Alaskan Activists Battle Sluggish Legislature for Reform

Alaskan parents are vowing to make this the year of the "education election". What was supposed to be the "education session" of 2014 was a big disappointment to the parents of the group Great Alaskan Schools (GAS).

"We want to make public education a really big issue for people," said Becca Bernard, one of the parents involved in Great Alaska Schools. "We care about our kids' schools, and we care about having strong public schools for all children. We realized after this session that that is not as firmly supported in this state as we would've thought."

Richard Mauer, reports for the Alaska Dispatch, and shares that the 20 core members of the grassroots organization spent Sunday trying to decide what to do next. The group, with no official structure, says they are not going away.

They say they are going to make the legislature hear them and their plans for doing that include: holding interviews and forums for candidates; creating an education test for incumbents and challengers; giving their approval to candidates who support their key issues, like providing adequate funding to public schools so that the schools can restore lost positions in Anchorage and districts around the state to minimize lay-offs in the coming years.

"We're focused on one issue and one issue only, and that is quality education for every child in Alaska," said Jessie Menkens, mother of a preschooler and a third grader at Winterberry Charter School.

During a public hearing in February, co-chairman of the Senate Finance Committee, Pete Kelly (R-Fairbanks) made a point of asking each witness, in a case concerning using public funds to support private and religious schools, whether or not they were teachers' union members. The parent-members of Great Alaska Schools said they did not want animosity against the unions to get in the way of supporting better education for Alaskan children.

The main focus of the GAS parents is to restore per-pupil funding (otherwise known as the base student allocation (BSA) to the amount it was in 2011, and then to inflation-proof it for at least three years. They did not get anywhere close to what they wanted. The group is non-partisan and will support any legislator who does not oppose their funding requests.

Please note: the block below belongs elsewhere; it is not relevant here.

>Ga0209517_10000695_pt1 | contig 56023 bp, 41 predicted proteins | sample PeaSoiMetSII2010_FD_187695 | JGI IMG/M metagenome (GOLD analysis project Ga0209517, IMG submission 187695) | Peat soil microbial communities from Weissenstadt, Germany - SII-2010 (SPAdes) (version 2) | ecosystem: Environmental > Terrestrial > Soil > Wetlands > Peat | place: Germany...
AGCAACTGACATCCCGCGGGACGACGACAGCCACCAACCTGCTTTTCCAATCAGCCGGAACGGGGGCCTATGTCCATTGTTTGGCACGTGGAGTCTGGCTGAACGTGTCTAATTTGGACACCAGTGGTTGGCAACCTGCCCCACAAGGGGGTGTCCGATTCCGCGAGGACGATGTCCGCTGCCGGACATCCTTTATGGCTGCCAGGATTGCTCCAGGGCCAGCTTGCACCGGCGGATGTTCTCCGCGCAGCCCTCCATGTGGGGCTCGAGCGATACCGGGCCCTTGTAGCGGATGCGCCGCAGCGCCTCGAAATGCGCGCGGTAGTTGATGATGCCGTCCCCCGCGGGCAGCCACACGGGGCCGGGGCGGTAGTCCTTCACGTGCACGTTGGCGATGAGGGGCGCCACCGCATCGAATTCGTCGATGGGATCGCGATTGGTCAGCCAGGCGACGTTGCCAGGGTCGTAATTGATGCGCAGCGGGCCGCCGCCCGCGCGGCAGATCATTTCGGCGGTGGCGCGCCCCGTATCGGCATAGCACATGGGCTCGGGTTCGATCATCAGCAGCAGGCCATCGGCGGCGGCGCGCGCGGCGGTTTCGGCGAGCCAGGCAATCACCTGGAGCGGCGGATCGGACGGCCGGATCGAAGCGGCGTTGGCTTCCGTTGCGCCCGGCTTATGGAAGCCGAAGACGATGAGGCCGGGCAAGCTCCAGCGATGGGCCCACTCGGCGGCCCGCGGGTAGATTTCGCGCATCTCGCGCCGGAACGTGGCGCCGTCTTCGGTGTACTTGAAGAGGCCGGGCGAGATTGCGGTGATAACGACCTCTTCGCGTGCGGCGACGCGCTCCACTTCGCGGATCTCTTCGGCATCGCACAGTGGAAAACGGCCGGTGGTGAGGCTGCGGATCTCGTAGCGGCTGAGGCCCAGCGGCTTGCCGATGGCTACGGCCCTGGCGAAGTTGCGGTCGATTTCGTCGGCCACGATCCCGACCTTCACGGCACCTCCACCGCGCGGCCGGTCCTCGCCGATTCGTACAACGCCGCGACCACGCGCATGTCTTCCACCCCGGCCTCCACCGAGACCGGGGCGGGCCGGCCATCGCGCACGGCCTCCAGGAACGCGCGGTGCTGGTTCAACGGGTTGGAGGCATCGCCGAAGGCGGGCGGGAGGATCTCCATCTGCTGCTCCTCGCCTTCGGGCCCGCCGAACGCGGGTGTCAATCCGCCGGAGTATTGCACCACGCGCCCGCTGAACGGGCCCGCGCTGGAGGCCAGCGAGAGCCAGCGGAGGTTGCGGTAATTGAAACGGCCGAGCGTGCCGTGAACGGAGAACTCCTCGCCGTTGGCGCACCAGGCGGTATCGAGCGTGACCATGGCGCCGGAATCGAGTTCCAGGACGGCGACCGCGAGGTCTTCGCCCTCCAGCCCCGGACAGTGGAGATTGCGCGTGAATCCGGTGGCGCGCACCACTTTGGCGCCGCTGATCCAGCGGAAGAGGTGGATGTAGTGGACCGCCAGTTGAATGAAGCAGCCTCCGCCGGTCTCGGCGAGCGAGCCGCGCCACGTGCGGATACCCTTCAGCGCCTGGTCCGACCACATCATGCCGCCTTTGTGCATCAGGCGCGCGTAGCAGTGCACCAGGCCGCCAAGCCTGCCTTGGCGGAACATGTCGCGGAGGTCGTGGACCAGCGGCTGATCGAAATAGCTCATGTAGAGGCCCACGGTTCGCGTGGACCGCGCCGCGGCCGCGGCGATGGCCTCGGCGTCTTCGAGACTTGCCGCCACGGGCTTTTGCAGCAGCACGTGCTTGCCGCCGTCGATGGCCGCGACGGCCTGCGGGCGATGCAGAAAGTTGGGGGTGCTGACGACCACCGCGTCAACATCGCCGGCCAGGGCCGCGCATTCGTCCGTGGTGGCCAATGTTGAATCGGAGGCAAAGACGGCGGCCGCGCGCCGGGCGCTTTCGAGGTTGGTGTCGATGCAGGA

According to Anchorage Daily News reporter, Kathleen McCoy, other educational issues were being addresses at the hearing on Tuesday, as well. Diane Hirshburg, who is professor of education policy and director of the Center for Alaska Education Policy Research within the Institute of Social and Economic Research at the University of Alaska Anchorage delivered an analysis of programs which are aimed at producing Alaska Native teachers, who, at the present time, make up less than 5% of the state's teaching force. She also spoke about how teachers in rural Alaskan schools feel about their experience. Hirshburg is beginning an analysis of the same survey questions for urban teachers in Alaska.

She knows that big reforms are needed, like raising the BSA. Hirshburg knows something better needs to be done in Alaskan schools, and begins her list of needed changes with: a new system for teaching Alaska's least well-served students; considering community-owned and managed schools; beginning tribal schools; empowering Alaska Native education in every community.

Hirshburg notes that the BSA in Alaska is not based on any empirical data.

"It's based on increasing an amount set by a group of legislators a number of years ago, based on how much they wanted to spend." With the way the school funding formula is set up, "we haven't been able to ask critically, ‘are we spending the right amount of money in the right places?' "

07 2, 2014
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